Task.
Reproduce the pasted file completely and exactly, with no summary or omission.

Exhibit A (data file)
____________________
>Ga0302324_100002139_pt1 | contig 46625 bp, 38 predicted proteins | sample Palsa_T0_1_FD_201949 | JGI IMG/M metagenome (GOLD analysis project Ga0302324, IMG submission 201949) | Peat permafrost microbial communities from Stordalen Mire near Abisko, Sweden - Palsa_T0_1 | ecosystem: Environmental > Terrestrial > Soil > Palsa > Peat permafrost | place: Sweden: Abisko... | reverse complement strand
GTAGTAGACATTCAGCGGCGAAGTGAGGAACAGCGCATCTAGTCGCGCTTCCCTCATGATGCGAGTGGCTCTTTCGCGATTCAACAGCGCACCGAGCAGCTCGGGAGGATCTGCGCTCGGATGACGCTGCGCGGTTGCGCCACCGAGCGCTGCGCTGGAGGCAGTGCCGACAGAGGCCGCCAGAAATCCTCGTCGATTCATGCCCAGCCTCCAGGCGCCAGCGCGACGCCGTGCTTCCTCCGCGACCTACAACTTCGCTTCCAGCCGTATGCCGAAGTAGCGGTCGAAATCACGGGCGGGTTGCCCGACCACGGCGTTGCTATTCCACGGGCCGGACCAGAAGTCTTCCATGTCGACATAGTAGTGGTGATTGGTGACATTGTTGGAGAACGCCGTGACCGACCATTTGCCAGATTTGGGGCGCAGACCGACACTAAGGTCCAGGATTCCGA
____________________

>Ga0302324_100002139_pt1 | contig 46625 bp, 38 predicted proteins | sample Palsa_T0_1_FD_201949 | JGI IMG/M metagenome (GOLD analysis project Ga0302324, IMG submission 201949) | Peat permafrost microbial communities from Stordalen Mire near Abisko, Sweden - Palsa_T0_1 | ecosystem: Environmental > Terrestrial > Soil > Palsa > Peat permafrost | place: Sweden: Abisko... | reverse complement strand
GTAGTAGACATTCAGCGGCGAAGTGAGGAACAGCGCATCTAGTCGCGCTTCCCTCATGATGCGAGTGGCTCTTTCGCGATTCAACAGCGCACCGAGCAGCTCGGGAGGATCTGCGCTCGGATGACGCTGCGCGGTTGCGCCACCGAGCGCTGCGCTGGAGGCAGTGCCGACAGAGGCCGCCAGAAATCCTCGTCGATTCATGCCCAGCCTCCAGGCGCCAGCGCGACGCCGTGCTTCCTCCGCGACCTACAACTTCGCTTCCAGCCGTATGCCGAAGTAGCGGTCGAAATCACGGGCGGGTTGCCCGACCACGGCGTTGCTATTCCACGGGCCGGACCAGAAGTCTTCCATGTCGACATAGTAGTGGTGATTGGTGACATTGTTGGAGAACGCCGTGACCGACCATTTGCCAGATTTGGGGCGCAGACCGACACTAAGGTCCAGGATTCCGA